CBI’s CEO on gender diversity in banking and how it’s changing

CBI’s CEO on gender diversity in banking and how it’s changing

The lack of gender diversity in top c-level banking positions is still potent wherever you go around the world. But since McKinsey & Company’s study came out last year, which stated companies in the top 25% for ethnic diversity are a third more likely to be more profitable than their industry peers, the debate is shifting from a “diversity for diversity’s sake” attitude to a – rather late – realisation that there is also a calculable benefit for companies which drive diversity.

We spoke to Liliana Fratini Passi, who is based in Rome, Italy and is CEO at CBI – a precompetitive innovation think tank which specialises in the payments market. Passi tells FinTech Futures that there are currently no female CEOs in Italian banks, and that only 0.5% of women employed in large credit groups become managers, according to a recent study by the International Monetary Fund (IMF).

Passi kicked off her career at the Italian Banking Association (ABI) in 1996

“Data trends suggest that gender inequality is essentially the result of the persistence of strong unconscious prejudices about what is appropriate and what are the abilities of each gender,” says Passi.

Graduating in business and economics from Sapienza University of Rome, Passi then went on to complete a master’s degree in financial and insurance management at a business school in Rome before kicking off her career at the Italian Banking Association (ABI) in 1996, a time when Italy’s banks were acutely aware of the risks attached to the process of European monetary integration after the country left the European Exchange Rate Mechanism (ERM) and then decided to rejoin it afterwards.

Read more: CSConnect UK 2019: HSBC head stresses importance of tackling gender diversity

Later managing the start-up of the Interbank Corporate Banking Association (ACBI) – now known as CBI – Passi has been a CEO in the financial services industry for more than eight years now.

Despite the lack of female CEOs in Italian banks, Passi is hopeful and optimistic about the last eight years she’s spent in her position. In 2011 – the year Passi became a CEO – Italy put in place the Golfo-Mosca law which has seen the percentage of women in top management positions grow from 6% to 36%, according to the Ministry for Equal Opportunities.

Passi says ABI’s own research also shows there is an increase in female recruitment affecting almost half of the financial sector’s employees (45.9%).

“Unfortunately the job barrier rises with the advancement of the career and stands as a shield in the period in which the professional path should reach its peak,” says Passi, who continues: “It is there that co-optation takes place, between the ages of 30 and 40, when the career for men reaches its peak, and women too often find themselves having to make choices.”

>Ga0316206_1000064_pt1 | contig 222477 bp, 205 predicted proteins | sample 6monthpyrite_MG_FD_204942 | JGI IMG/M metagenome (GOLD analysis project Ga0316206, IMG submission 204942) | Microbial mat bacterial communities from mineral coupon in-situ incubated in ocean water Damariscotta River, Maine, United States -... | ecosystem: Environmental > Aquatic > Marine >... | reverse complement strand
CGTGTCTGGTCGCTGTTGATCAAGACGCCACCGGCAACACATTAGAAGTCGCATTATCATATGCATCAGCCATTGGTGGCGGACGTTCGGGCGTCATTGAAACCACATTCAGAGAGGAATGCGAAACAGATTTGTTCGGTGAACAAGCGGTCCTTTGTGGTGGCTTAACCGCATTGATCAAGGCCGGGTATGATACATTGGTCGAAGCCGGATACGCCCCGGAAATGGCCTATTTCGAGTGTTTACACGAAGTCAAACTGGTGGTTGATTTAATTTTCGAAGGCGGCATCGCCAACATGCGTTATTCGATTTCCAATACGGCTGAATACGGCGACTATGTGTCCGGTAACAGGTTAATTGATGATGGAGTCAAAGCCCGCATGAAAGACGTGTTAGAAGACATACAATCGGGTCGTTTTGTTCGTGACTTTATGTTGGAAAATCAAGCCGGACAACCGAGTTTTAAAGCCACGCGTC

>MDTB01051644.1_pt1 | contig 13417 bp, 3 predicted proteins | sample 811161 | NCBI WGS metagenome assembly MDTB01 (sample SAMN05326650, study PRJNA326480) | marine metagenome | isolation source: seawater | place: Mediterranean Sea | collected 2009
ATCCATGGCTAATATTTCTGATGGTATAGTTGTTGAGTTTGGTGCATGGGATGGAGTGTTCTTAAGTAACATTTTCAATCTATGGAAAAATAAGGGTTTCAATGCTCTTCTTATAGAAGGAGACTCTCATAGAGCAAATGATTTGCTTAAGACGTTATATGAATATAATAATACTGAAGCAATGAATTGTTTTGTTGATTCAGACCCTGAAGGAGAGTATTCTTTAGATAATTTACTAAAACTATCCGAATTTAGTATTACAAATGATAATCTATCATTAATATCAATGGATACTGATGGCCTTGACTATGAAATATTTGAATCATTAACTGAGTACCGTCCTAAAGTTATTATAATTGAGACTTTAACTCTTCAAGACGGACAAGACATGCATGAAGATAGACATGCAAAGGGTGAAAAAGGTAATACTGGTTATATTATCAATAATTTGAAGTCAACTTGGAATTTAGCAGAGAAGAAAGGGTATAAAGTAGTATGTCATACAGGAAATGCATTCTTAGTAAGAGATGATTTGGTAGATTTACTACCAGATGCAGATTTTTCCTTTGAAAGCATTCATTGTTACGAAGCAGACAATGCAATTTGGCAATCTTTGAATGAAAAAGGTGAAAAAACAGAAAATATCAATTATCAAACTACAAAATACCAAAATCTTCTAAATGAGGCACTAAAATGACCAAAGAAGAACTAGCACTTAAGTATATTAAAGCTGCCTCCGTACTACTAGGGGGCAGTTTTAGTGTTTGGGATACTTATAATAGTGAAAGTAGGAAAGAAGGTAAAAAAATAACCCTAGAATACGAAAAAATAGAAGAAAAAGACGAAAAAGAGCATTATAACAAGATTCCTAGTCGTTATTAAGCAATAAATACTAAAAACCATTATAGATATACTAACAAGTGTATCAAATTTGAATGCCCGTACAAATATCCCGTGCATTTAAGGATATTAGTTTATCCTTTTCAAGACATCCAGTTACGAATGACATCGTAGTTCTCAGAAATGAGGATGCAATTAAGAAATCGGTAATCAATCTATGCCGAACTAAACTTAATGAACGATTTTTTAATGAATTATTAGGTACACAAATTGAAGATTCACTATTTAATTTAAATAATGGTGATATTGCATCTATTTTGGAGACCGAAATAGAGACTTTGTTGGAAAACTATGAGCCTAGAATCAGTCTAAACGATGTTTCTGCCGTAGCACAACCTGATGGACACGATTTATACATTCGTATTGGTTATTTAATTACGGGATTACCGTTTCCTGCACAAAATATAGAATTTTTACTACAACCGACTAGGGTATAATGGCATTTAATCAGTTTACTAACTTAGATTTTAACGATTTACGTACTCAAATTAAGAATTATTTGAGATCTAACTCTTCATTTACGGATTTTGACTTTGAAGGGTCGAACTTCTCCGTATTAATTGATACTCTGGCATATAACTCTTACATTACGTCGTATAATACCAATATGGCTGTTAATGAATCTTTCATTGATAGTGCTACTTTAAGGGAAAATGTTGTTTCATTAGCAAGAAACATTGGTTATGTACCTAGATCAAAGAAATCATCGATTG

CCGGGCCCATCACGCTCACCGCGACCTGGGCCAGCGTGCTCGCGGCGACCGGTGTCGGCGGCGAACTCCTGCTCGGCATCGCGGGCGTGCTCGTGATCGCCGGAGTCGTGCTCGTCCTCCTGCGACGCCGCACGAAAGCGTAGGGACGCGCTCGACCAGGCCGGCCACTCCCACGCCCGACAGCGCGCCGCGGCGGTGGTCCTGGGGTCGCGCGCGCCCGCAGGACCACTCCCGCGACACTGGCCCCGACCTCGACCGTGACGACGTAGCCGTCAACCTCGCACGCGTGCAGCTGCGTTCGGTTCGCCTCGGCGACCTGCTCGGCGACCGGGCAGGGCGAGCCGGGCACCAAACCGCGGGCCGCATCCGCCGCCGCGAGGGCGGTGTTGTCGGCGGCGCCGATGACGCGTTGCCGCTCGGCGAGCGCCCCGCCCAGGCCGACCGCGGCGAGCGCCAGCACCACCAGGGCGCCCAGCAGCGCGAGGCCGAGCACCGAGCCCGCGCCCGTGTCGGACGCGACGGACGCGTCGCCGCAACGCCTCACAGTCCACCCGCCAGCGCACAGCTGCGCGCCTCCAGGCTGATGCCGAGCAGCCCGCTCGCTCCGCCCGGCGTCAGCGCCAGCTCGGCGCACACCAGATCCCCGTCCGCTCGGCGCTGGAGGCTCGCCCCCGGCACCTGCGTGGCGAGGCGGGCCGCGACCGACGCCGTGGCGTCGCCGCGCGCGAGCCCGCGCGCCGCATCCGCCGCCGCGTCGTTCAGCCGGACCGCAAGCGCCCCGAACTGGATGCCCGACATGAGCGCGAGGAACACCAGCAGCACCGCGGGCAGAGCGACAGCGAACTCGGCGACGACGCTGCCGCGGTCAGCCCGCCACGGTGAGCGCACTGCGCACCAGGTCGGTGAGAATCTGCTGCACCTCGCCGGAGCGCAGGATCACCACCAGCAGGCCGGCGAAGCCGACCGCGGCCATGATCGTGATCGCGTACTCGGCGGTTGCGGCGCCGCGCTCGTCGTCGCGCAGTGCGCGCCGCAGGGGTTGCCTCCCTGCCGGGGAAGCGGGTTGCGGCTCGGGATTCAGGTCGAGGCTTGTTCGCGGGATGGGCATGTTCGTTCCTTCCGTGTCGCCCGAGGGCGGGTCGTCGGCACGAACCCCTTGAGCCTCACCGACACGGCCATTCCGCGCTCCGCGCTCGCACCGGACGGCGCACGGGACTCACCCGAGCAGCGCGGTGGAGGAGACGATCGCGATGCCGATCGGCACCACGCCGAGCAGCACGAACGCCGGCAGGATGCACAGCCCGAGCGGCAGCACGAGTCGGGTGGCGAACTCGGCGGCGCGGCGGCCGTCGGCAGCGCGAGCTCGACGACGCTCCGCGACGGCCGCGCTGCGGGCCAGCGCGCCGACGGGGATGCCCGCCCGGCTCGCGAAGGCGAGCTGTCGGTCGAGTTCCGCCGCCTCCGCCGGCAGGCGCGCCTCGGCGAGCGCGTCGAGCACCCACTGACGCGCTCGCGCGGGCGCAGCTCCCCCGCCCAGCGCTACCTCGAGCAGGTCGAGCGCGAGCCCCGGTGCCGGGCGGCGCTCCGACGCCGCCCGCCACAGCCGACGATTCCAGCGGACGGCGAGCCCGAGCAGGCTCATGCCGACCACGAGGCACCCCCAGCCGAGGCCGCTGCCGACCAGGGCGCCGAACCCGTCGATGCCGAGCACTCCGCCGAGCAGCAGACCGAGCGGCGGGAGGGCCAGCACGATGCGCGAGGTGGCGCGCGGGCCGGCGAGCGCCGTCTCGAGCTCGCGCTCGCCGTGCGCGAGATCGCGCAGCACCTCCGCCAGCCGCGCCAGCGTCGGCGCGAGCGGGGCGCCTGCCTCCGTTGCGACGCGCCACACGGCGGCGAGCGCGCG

Choices of whether to have a family or keep going too often come into women’s career decisions just as they completely skip men’s. To combat the inequality which distorts this stage of life, Passi calls for a gender equality programme which is integrated into the government’s own objectives “as a fundamental strategic element for the future of the country”.

Related: Former FCA exec says banking tech could lead to discrimination

These objectives would tackle education issues across the country which Passi says can see “women of excellence” leave Italy, as well as offer incentives for working mothers.

In her current role at CBI, Passi is driving innovation in the financial sector

In her current role at CBI, Passi is driving innovation in the financial sector as a standardisation body, broadening collaboration in the Italian and European fintech ecosystem.

With the Second Payment Services Directive (PSD2) deadline landing in May this year, CBI have supported third-parties in implementing regulated technology and now around 300 payment service providers (PSPs) are working with CBI, representing 80% of the Italian banking market.

“Every day we read about new big tech names entering the payments sector,” says Passi, but “the competition for the banks of the future will be the ability to offer new value-added services, through the use of ‘simple’ apps”.

In Italy, the fintech sector saw a 27% growth in number of companies from 2017 to 2018. But despite the advent of fintech, Passi says “incumbent banks are still considered by many to be more reliable than new comers” which means “banks have the potential to become suppliers of multiple services, even non-typically financial ones”.

Asked how she has navigated such as male-dominated sector so successfully without succumbing to imposter syndrome, Passi says her achievements “have been possible thanks to teamwork”.

“It is essential to be surrounded by trusted people, who can support you in managing your personal and professional life,” she says.

As well as big corporates and governments backing more family-friendly initiatives, Passi also concludes that “a concrete cultural revolution” is needed to coach and mentor women “to be less afraid of making decisions, risking, and displeasing others”.

Read next: Apple Card issuer investigated after claims of sexist credit checks

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